There's nothing better in this life than a really good goofy dance video set to a song you already love. Except true love, the invention of the Fast Pass, and finding $10 in your winter coat. But you know what I mean. Anyway, I already love the song "Closer" by the Chainsmokers, despite the fact that it's the number one song in America and we're all therefore required to consider it uncool.
Recently, The New Yorker's Jia Tolentino wrote a really interesting piece about this great song's bizarre writing credits and received a link to this video in response:
I love it for 17 reasons.
- As previously mentioned, THE SONG. It's a song you can dance or cry to, and a song sung in part by a boy who didn't really like to sing before. It's a song with at least four different hooks and each one is irresistible.
- The bear costume. But specifically the moment when the dancer turns around and it's revealed that the bear costume has a gaping open back like a hospital gown. Great plot twist.
- The aesthetic. Love beige.
- The sister. Based on responses to the original tweet, I've deduced that this video was made by a pair of sisters. The sister who is recording is completely unable to contain herself and nearly ruins the joke by laughing through most of it. I don't care! I miss my siblings, who do not live near me.
- The dream. The makers of this video are already tweeting aggressively at official accounts for The Ellen Show and the Chainsmokers, hoping to get a little bit famous. One of their friends requests that if they do make it to the show, they discuss an upcoming science fair.
- The room for improvisation. Near the beginning of this video, bear-girl hits her mark every time. Clearly, she has thought about how she plans to dance to the first 20 seconds of this song. After that, she spirals into a series of unplanned Casper Slide moves and frenetic waving, which ends with her falling over. Spontaneity is so rare on the web! More please!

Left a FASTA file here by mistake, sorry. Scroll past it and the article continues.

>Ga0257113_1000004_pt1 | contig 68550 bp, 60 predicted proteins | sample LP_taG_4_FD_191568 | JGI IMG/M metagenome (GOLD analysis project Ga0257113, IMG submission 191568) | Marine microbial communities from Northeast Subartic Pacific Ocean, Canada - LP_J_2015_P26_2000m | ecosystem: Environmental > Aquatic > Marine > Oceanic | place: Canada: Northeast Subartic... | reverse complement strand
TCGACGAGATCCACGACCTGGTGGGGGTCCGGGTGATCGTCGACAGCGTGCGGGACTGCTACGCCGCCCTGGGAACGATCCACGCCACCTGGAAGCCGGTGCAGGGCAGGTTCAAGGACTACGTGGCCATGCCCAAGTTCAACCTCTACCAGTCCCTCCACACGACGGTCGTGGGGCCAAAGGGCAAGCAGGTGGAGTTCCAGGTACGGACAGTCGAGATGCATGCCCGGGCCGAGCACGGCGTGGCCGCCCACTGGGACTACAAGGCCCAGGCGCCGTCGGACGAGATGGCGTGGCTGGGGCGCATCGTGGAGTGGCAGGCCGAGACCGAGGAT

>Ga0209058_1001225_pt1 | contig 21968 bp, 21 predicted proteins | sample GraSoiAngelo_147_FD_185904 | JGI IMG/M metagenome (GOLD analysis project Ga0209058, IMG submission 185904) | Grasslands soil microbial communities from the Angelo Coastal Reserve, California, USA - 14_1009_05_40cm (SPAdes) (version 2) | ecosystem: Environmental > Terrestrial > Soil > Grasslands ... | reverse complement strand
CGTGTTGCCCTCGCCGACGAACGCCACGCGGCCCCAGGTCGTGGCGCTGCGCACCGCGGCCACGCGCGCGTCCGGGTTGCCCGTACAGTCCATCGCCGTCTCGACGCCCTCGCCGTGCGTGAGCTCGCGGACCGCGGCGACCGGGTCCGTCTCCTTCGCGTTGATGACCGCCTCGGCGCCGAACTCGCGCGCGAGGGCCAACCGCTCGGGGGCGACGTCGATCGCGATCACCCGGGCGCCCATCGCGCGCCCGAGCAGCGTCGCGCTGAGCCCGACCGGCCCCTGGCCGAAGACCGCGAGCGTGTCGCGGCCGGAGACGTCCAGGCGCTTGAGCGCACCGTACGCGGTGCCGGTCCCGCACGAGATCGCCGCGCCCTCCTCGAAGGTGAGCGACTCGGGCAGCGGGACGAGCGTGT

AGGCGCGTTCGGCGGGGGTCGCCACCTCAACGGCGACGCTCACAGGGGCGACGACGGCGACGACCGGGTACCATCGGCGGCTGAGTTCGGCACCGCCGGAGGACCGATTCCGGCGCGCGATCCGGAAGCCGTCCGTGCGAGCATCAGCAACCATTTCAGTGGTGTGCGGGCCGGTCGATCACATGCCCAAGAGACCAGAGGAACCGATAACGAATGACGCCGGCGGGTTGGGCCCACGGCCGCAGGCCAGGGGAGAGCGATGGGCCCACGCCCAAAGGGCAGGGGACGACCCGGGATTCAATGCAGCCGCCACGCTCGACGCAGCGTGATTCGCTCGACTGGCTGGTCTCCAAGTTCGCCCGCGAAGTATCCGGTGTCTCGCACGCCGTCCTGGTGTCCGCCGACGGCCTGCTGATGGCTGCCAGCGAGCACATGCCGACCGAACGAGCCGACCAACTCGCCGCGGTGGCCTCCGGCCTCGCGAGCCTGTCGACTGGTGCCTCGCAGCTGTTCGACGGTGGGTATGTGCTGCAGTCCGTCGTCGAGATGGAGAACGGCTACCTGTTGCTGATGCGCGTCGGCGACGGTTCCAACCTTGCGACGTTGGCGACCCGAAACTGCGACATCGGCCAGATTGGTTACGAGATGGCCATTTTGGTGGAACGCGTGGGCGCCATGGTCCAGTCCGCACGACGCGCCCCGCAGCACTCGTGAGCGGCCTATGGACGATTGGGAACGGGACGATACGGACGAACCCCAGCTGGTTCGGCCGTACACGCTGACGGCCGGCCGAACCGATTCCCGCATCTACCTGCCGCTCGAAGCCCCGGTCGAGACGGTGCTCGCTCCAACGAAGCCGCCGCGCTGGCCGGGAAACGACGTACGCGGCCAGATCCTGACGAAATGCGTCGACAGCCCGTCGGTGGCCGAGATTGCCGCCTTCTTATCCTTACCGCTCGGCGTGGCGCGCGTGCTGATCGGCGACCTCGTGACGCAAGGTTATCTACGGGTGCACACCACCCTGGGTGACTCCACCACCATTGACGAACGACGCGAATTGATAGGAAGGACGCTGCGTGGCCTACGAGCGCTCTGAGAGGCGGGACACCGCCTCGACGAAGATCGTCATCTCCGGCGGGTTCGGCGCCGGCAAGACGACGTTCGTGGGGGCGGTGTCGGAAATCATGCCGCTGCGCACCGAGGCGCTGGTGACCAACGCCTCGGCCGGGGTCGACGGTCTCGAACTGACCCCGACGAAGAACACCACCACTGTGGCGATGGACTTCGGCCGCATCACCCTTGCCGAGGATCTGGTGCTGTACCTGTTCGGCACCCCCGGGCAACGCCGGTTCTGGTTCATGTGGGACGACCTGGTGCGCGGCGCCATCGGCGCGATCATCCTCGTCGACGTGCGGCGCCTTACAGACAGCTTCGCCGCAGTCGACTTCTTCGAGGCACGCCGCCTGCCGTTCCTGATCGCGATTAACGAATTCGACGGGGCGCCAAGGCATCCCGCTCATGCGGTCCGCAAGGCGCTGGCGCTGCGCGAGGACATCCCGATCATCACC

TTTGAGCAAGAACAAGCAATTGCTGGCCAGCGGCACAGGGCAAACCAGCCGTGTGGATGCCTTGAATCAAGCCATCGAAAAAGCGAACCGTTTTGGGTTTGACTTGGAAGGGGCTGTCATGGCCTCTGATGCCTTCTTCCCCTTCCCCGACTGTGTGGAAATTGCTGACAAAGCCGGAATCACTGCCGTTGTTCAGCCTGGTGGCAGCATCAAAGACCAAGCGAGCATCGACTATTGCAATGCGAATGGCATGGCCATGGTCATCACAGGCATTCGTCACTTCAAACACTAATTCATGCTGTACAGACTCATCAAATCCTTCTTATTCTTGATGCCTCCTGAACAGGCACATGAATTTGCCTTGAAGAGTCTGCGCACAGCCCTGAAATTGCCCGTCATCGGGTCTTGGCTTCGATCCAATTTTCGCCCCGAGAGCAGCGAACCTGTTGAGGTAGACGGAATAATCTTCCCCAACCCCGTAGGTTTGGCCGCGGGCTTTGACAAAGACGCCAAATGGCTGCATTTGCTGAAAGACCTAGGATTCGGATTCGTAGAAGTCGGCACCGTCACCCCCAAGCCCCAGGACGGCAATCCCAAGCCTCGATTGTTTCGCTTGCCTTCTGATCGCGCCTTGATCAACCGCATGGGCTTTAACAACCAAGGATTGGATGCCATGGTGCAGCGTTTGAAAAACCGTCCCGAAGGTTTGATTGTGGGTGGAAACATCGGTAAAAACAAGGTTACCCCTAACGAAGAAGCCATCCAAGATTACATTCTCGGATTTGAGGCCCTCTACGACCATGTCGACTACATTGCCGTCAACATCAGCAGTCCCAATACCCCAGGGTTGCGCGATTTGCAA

- It's 68 seconds long. Almost "nice," and exactly the amount of content you can consume at work before you're technically guilty of time theft. That doesn't really account for the number of times I've watched it so far, which is nine.
- The suburbs. You don't make this video if you live in a city. You just don't have the free time, the space, the carpeting, the sincerity, the sister, the messed-up doll stroller, the banister, the as-seen-on-TV bear costume, or the privacy.
- It led me to read this very good essay by Paul Ford about "The American Room," a cookie-cutter suburban space that appears in most of your favorite videos:
- I needed it.
- I sent it to my mom.
- I sent it to my sisters, whom I miss.
- Again with the science fair!
"The people dancing and talking and singing in beige rooms with 8' ceilings are surrounded by standards, physically and online. Technological standards like HTML5 also allow us to view web pages and look at video over the Internet. All of their frolic is bounded by a set of conventions that are essentially invisible yet define our national physical and technological architecture. Their dancing, talking bodies are the only non-standardized things in the videos."